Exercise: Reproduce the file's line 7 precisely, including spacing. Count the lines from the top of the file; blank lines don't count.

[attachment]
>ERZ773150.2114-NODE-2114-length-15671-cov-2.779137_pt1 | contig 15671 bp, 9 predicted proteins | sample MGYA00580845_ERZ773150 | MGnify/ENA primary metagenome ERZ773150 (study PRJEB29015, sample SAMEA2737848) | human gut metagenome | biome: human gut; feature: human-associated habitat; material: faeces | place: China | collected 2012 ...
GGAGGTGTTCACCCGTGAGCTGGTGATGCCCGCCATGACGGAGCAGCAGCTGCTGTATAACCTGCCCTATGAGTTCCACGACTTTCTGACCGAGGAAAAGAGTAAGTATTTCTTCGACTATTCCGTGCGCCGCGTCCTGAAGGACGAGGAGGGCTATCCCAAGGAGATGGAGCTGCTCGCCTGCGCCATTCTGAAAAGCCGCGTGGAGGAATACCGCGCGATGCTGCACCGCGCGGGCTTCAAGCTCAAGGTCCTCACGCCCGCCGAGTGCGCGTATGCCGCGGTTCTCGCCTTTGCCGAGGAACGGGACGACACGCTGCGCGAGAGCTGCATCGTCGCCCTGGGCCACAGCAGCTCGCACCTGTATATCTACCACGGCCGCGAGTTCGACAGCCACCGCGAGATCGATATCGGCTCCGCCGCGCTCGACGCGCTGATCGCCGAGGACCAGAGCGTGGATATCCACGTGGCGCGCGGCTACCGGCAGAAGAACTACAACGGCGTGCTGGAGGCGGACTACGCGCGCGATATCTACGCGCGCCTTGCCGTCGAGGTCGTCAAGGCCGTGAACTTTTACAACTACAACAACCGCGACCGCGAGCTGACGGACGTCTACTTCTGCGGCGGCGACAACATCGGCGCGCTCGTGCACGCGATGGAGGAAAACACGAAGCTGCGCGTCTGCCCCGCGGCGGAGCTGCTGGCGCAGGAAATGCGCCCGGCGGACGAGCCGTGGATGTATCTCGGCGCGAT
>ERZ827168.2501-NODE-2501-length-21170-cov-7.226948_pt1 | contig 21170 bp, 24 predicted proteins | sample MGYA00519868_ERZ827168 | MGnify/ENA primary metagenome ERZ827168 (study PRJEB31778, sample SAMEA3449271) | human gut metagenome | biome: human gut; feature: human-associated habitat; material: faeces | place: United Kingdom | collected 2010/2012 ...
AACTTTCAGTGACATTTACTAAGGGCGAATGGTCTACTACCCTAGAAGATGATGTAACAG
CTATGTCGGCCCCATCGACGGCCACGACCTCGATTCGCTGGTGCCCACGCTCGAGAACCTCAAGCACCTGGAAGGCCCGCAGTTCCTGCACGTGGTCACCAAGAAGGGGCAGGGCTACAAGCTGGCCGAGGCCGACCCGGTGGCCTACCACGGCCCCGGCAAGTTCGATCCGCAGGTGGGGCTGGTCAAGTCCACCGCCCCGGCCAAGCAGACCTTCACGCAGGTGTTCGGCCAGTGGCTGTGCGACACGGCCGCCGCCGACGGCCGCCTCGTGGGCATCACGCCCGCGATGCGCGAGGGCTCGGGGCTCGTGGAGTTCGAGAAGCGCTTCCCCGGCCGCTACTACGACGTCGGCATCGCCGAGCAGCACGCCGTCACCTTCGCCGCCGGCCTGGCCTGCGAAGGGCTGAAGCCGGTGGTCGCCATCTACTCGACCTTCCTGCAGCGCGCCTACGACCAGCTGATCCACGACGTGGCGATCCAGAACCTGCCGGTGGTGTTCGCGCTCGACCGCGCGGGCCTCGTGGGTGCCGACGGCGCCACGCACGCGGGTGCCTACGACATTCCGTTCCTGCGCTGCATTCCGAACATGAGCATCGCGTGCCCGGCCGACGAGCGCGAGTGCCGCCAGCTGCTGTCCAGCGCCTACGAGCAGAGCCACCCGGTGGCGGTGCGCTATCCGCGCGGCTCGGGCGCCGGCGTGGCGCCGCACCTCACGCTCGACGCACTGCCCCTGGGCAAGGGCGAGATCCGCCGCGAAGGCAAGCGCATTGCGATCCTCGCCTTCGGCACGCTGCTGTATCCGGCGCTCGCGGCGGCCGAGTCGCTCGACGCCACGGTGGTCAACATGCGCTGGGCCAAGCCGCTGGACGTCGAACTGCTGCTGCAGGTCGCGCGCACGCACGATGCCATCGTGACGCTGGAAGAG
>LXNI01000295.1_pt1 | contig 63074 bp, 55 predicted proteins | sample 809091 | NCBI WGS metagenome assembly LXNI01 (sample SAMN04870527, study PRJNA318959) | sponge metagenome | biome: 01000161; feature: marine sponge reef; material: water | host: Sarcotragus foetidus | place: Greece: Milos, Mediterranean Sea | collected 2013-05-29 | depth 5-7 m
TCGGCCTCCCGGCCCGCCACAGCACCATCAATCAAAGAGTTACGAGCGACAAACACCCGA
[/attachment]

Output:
TCGGCCTCCCGGCCCGCCACAGCACCATCAATCAAAGAGTTACGAGCGACAAACACCCGA